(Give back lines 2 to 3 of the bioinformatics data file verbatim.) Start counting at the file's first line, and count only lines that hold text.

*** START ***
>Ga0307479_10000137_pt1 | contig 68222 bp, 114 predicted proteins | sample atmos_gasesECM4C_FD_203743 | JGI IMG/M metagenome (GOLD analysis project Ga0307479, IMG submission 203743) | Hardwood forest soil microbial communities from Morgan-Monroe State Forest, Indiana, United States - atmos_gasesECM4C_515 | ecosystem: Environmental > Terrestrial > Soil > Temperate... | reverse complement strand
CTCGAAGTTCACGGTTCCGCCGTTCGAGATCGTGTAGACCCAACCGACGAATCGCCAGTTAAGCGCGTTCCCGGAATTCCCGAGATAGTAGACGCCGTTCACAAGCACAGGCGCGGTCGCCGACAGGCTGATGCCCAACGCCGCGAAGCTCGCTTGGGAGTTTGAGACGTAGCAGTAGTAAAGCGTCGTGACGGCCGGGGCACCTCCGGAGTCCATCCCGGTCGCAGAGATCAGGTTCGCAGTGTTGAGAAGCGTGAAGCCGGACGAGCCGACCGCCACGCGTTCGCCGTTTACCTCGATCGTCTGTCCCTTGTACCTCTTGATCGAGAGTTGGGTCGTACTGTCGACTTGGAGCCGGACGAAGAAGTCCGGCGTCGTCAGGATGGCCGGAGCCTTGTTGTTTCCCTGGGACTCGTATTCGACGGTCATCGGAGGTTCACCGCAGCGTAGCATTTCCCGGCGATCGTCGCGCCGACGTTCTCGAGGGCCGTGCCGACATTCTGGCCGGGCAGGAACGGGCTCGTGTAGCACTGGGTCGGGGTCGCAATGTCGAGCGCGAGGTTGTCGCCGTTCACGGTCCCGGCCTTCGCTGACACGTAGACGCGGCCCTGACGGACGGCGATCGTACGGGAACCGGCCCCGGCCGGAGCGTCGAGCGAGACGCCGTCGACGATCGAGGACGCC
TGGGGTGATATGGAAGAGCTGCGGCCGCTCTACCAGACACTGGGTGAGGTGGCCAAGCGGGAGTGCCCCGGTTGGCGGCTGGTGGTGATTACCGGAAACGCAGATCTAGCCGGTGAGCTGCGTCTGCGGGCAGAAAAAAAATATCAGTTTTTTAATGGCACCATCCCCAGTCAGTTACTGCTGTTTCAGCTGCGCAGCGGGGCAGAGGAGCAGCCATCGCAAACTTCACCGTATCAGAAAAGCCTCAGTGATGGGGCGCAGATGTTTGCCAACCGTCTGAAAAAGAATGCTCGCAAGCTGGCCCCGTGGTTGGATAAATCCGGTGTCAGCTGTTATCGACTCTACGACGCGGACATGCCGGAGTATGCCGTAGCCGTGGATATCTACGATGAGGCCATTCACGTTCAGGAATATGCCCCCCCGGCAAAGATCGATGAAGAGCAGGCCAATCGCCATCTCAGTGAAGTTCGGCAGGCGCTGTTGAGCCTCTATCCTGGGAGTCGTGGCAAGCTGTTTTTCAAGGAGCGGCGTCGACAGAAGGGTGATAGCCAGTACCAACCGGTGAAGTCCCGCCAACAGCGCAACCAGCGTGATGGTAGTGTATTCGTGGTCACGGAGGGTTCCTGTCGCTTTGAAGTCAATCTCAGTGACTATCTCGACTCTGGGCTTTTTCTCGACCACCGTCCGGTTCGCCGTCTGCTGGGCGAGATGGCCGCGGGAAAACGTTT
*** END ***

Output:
CTCGAAGTTCACGGTTCCGCCGTTCGAGATCGTGTAGACCCAACCGACGAATCGCCAGTTAAGCGCGTTCCCGGAATTCCCGAGATAGTAGACGCCGTTCACAAGCACAGGCGCGGTCGCCGACAGGCTGATGCCCAACGCCGCGAAGCTCGCTTGGGAGTTTGAGACGTAGCAGTAGTAAAGCGTCGTGACGGCCGGGGCACCTCCGGAGTCCATCCCGGTCGCAGAGATCAGGTTCGCAGTGTTGAGAAGCGTGAAGCCGGACGAGCCGACCGCCACGCGTTCGCCGTTTACCTCGATCGTCTGTCCCTTGTACCTCTTGATCGAGAGTTGGGTCGTACTGTCGACTTGGAGCCGGACGAAGAAGTCCGGCGTCGTCAGGATGGCCGGAGCCTTGTTGTTTCCCTGGGACTCGTATTCGACGGTCATCGGAGGTTCACCGCAGCGTAGCATTTCCCGGCGATCGTCGCGCCGACGTTCTCGAGGGCCGTGCCGACATTCTGGCCGGGCAGGAACGGGCTCGTGTAGCACTGGGTCGGGGTCGCAATGTCGAGCGCGAGGTTGTCGCCGTTCACGGTCCCGGCCTTCGCTGACACGTAGACGCGGCCCTGACGGACGGCGATCGTACGGGAACCGGCCCCGGCCGGAGCGTCGAGCGAGACGCCGTCGACGATCGAGGACGCC
TGGGGTGATATGGAAGAGCTGCGGCCGCTCTACCAGACACTGGGTGAGGTGGCCAAGCGGGAGTGCCCCGGTTGGCGGCTGGTGGTGATTACCGGAAACGCAGATCTAGCCGGTGAGCTGCGTCTGCGGGCAGAAAAAAAATATCAGTTTTTTAATGGCACCATCCCCAGTCAGTTACTGCTGTTTCAGCTGCGCAGCGGGGCAGAGGAGCAGCCATCGCAAACTTCACCGTATCAGAAAAGCCTCAGTGATGGGGCGCAGATGTTTGCCAACCGTCTGAAAAAGAATGCTCGCAAGCTGGCCCCGTGGTTGGATAAATCCGGTGTCAGCTGTTATCGACTCTACGACGCGGACATGCCGGAGTATGCCGTAGCCGTGGATATCTACGATGAGGCCATTCACGTTCAGGAATATGCCCCCCCGGCAAAGATCGATGAAGAGCAGGCCAATCGCCATCTCAGTGAAGTTCGGCAGGCGCTGTTGAGCCTCTATCCTGGGAGTCGTGGCAAGCTGTTTTTCAAGGAGCGGCGTCGACAGAAGGGTGATAGCCAGTACCAACCGGTGAAGTCCCGCCAACAGCGCAACCAGCGTGATGGTAGTGTATTCGTGGTCACGGAGGGTTCCTGTCGCTTTGAAGTCAATCTCAGTGACTATCTCGACTCTGGGCTTTTTCTCGACCACCGTCCGGTTCGCCGTCTGCTGGGCGAGATGGCCGCGGGAAAACGTTT